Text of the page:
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Essay: The condition limiter is a somewhat ad hoc tool for preventing performance problems. To the extent that you want to worry about performance, execution times are generally better measure to be thinking about. The per filter time and conditions numbers are somewhat broken (race conditions can cause them to be off), but most of the time they should be good enough to rely on.

The condition limit is (more or less) tracking the number of comparison operators + number of function calls entered. However, it is also smart enough to bypass functions and parenthetical groups if the value doesn't matter. For example, in the expression A & B, the details of B are only evaluated if A is true. For that reason it is beneficial for performance to put simple limiting conditions, e.g. checks for article namespace, in front of more complex expressions. Lastly, it should be noted that function calls are cached, so they only add to the condition count the first time a specific function result is asked for.

Prior to MediaWiki 1.27[edit]

MediaWiki 1.27 and later[edit]

Practical advice[edit]

  • Put the easy to evaluate but hard to match conditions at the front of a filter. This will allow filter matching to finish as soon as possible and will improve run times and reduce condition usage.
  • When checking for occurrences of multiple strings in text (common in filters detecting spam), it is a lot faster to use contains_any(text, 'a', 'b', 'c') or text rlike 'a|b|c' than a separate test for each string ('a' in text | 'b' in text | 'c' in text). It consumes fewer conditions too.
  • All user_* variables except for user_name potentially require a database query, so using them is more expensive than pre-computed variables like action and article_namespace. They probably shouldn't be used as the first condition of a filter. (This might decrease or increase condition count, depending on whether the new order causes the matching to finish earlier or later, but should improve the actual performance.)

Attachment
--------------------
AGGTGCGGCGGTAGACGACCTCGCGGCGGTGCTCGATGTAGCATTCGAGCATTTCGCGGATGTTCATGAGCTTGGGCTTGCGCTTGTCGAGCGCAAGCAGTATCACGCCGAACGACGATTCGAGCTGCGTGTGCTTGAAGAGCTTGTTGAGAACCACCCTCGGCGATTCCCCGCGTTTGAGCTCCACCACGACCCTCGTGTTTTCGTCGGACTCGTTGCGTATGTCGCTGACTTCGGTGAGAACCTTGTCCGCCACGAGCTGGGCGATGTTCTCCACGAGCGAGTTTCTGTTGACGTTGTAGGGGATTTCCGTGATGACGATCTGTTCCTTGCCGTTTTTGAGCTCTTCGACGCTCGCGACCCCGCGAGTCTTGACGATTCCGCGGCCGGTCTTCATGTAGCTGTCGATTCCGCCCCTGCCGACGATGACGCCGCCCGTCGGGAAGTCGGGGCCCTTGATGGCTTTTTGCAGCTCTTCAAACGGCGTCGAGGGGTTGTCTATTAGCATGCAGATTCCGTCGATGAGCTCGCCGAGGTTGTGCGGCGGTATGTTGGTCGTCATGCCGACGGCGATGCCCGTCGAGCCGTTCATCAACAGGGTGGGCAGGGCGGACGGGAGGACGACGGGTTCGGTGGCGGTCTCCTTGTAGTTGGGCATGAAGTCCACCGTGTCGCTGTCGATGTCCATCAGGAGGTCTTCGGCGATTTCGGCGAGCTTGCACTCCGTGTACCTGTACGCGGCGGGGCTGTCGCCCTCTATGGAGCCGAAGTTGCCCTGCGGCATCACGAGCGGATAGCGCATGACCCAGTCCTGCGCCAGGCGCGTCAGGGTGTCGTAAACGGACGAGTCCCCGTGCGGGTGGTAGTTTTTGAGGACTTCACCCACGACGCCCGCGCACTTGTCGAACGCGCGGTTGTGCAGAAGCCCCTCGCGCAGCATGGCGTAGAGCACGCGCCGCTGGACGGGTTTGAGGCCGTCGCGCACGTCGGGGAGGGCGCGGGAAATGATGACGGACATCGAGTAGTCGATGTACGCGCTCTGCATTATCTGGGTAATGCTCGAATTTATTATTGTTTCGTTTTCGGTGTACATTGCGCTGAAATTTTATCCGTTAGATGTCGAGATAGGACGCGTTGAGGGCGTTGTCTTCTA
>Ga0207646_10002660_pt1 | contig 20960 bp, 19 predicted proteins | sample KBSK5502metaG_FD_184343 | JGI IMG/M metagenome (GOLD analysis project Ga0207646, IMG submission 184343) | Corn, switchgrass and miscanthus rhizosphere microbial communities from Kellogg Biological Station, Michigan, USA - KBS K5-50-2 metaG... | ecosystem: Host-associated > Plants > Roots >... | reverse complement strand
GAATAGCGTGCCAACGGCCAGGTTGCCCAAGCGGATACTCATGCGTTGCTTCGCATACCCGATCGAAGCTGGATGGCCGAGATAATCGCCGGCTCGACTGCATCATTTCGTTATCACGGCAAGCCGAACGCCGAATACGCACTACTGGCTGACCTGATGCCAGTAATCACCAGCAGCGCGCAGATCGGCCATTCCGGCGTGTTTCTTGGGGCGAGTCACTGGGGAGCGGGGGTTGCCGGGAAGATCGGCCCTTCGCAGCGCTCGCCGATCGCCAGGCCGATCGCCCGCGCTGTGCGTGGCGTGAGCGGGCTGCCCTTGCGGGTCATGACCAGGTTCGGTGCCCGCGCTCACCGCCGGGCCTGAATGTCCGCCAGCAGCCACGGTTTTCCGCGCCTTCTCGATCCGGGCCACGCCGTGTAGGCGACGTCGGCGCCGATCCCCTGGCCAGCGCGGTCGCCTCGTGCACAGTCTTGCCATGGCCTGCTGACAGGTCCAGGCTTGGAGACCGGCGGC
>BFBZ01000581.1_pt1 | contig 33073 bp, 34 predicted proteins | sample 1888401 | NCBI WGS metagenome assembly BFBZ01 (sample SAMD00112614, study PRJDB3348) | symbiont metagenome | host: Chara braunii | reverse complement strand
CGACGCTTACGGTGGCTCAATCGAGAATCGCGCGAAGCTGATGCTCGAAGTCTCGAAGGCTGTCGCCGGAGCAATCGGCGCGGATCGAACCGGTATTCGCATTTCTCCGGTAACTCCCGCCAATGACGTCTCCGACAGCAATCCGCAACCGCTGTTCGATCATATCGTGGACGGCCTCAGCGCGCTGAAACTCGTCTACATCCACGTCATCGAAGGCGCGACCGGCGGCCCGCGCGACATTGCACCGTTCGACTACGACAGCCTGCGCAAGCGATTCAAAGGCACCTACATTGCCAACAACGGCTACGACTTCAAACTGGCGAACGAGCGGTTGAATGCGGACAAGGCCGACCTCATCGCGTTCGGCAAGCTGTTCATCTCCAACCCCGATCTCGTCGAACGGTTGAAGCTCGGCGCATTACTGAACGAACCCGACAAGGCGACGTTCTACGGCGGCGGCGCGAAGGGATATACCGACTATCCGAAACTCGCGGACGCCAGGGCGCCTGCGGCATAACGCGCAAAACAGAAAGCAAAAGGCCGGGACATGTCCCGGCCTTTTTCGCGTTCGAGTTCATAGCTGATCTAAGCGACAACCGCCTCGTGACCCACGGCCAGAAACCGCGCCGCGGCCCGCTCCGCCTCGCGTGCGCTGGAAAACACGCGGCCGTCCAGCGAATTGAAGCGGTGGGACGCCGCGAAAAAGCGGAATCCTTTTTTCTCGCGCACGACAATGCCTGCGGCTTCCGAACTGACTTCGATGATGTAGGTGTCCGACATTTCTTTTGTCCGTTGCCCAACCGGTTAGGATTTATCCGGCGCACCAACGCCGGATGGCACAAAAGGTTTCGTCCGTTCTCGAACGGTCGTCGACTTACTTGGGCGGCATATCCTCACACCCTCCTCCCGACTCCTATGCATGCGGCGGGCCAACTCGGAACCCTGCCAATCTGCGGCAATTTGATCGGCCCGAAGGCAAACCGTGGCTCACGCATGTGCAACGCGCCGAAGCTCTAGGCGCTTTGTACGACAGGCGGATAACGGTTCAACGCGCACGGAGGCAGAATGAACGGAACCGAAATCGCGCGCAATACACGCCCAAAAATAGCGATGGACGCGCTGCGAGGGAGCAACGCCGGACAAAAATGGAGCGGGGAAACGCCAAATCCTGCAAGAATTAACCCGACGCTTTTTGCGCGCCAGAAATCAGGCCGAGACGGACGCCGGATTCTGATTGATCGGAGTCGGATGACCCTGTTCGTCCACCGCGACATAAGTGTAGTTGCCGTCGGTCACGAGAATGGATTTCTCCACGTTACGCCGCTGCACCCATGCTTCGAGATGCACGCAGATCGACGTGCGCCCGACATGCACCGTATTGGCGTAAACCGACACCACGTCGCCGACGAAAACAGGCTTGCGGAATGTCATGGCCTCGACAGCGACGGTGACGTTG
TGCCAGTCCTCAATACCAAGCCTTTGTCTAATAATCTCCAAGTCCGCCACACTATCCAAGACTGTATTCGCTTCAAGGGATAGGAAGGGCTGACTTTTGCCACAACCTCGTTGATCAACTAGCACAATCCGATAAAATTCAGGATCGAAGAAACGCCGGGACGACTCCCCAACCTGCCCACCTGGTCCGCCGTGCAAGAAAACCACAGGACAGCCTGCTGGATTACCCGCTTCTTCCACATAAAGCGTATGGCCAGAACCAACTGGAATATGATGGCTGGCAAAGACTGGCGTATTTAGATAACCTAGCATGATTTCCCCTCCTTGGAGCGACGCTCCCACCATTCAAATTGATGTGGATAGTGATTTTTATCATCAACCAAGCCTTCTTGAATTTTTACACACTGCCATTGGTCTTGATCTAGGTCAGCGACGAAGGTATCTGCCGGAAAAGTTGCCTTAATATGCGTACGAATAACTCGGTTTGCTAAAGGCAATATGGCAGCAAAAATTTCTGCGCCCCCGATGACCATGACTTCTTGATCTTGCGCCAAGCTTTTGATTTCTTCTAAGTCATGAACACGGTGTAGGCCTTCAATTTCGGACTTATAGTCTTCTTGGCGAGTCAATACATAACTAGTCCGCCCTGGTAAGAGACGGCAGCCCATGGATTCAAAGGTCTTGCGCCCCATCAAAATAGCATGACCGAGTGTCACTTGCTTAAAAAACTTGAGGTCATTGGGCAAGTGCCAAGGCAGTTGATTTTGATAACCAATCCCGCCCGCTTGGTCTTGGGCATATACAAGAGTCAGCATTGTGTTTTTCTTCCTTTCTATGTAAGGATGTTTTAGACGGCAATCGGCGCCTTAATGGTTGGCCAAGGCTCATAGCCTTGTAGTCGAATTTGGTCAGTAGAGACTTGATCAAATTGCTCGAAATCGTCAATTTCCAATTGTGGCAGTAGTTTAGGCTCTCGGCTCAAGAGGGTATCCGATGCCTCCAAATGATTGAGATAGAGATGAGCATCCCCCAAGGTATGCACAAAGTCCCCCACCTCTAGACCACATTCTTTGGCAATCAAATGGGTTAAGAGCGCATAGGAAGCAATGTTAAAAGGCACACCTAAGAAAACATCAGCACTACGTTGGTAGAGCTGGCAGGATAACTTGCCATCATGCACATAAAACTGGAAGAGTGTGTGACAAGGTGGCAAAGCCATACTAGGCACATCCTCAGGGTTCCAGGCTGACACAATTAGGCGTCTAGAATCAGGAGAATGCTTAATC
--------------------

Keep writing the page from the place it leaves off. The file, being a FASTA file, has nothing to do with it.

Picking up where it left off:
General counting[edit]

Condition counting
Rules Conditions used Notes
'foo' == 'bar' 1 A simple test counts as one condition.
'foo' == 'bar' | 'baz' == 'qaz' 2
'foo' == 'bar' & 'baz' == 'bar' 1 Tests are not counted when they don't need to be evaluated to determine the result (short-circuit evaluation).
  • In the first example, 'foo' == 'bar' is false, so the overall result is also false regardless of the second test.
  • In the second example, 'foo' == 'foo' is true, so the overall result is also true regardless of the second test.
'foo' == 'foo' | 'baz' == 'qaz' 1
str_replace( 'FooFoo', 'Foo', '' ) == 'bar' 2 Each function call also counts as one condition.
str_replace( 'FooFoo', 'Foo', '' ) == 'bar'
| str_replace( 'FooFoo', 'Foo', '' ) == 'baz'
3 Repeated function calls with identical arguments are only counted once.

Example 1[edit]

For a practical example, consider filter 59 from English Wikipedia:

article_namespace == 6
& !("autoconfirmed" in user_groups)
& !(user_name in article_recent_contributors)
& rcount ("\{\{.*\}\}", removed_lines) > rcount ("\{\{.*\}\}", added_lines)

This can be simplified as:

A & !B & !C & fun1() > fun2()

Depending on the values of variables, the filter can consume from 1 to 6 conditions:

  • 1 condition (1 comparison) if the first test is false – remaining tests are not evaluated
  • 2 conditions (2 comparisons) if the first test is true, but second is false – remaining tests are not evaluated
  • 3 conditions (3 comparisons) if the first and second test are true, but third is false – remaining tests are not evaluated
  • 6 conditions (3 comparisons + 2 function calls + 1 comparison) if the first, second and third tests are true

If the initial condition is rarely true, as article_namespace == 6 probably is, the filter will consume only one condition in most runs.